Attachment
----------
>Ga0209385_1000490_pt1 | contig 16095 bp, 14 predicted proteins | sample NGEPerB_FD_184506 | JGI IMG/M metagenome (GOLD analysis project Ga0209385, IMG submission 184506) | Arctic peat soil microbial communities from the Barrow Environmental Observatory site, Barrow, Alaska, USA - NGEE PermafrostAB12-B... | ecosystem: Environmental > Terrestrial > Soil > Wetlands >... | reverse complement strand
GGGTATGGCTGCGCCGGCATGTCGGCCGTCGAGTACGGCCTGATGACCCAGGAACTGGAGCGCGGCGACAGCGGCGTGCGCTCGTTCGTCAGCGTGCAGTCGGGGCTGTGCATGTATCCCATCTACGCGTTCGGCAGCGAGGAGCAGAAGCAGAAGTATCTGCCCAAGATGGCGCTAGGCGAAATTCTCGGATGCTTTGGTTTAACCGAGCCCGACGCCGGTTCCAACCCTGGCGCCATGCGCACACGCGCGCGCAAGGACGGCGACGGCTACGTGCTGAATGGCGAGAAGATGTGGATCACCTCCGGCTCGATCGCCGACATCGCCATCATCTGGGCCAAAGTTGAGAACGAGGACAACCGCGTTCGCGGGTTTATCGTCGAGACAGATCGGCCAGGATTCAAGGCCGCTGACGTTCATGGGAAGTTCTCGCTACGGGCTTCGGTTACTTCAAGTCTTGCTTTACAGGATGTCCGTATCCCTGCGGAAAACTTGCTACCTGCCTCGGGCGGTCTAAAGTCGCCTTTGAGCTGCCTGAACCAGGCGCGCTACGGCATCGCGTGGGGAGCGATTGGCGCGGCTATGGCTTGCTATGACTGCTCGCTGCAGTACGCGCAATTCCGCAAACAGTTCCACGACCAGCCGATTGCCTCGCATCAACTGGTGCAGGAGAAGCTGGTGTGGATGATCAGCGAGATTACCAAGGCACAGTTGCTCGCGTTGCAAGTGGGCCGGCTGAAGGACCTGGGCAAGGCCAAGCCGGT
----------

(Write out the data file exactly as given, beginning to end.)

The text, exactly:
>Ga0209385_1000490_pt1 | contig 16095 bp, 14 predicted proteins | sample NGEPerB_FD_184506 | JGI IMG/M metagenome (GOLD analysis project Ga0209385, IMG submission 184506) | Arctic peat soil microbial communities from the Barrow Environmental Observatory site, Barrow, Alaska, USA - NGEE PermafrostAB12-B... | ecosystem: Environmental > Terrestrial > Soil > Wetlands >... | reverse complement strand
GGGTATGGCTGCGCCGGCATGTCGGCCGTCGAGTACGGCCTGATGACCCAGGAACTGGAGCGCGGCGACAGCGGCGTGCGCTCGTTCGTCAGCGTGCAGTCGGGGCTGTGCATGTATCCCATCTACGCGTTCGGCAGCGAGGAGCAGAAGCAGAAGTATCTGCCCAAGATGGCGCTAGGCGAAATTCTCGGATGCTTTGGTTTAACCGAGCCCGACGCCGGTTCCAACCCTGGCGCCATGCGCACACGCGCGCGCAAGGACGGCGACGGCTACGTGCTGAATGGCGAGAAGATGTGGATCACCTCCGGCTCGATCGCCGACATCGCCATCATCTGGGCCAAAGTTGAGAACGAGGACAACCGCGTTCGCGGGTTTATCGTCGAGACAGATCGGCCAGGATTCAAGGCCGCTGACGTTCATGGGAAGTTCTCGCTACGGGCTTCGGTTACTTCAAGTCTTGCTTTACAGGATGTCCGTATCCCTGCGGAAAACTTGCTACCTGCCTCGGGCGGTCTAAAGTCGCCTTTGAGCTGCCTGAACCAGGCGCGCTACGGCATCGCGTGGGGAGCGATTGGCGCGGCTATGGCTTGCTATGACTGCTCGCTGCAGTACGCGCAATTCCGCAAACAGTTCCACGACCAGCCGATTGCCTCGCATCAACTGGTGCAGGAGAAGCTGGTGTGGATGATCAGCGAGATTACCAAGGCACAGTTGCTCGCGTTGCAAGTGGGCCGGCTGAAGGACCTGGGCAAGGCCAAGCCGGT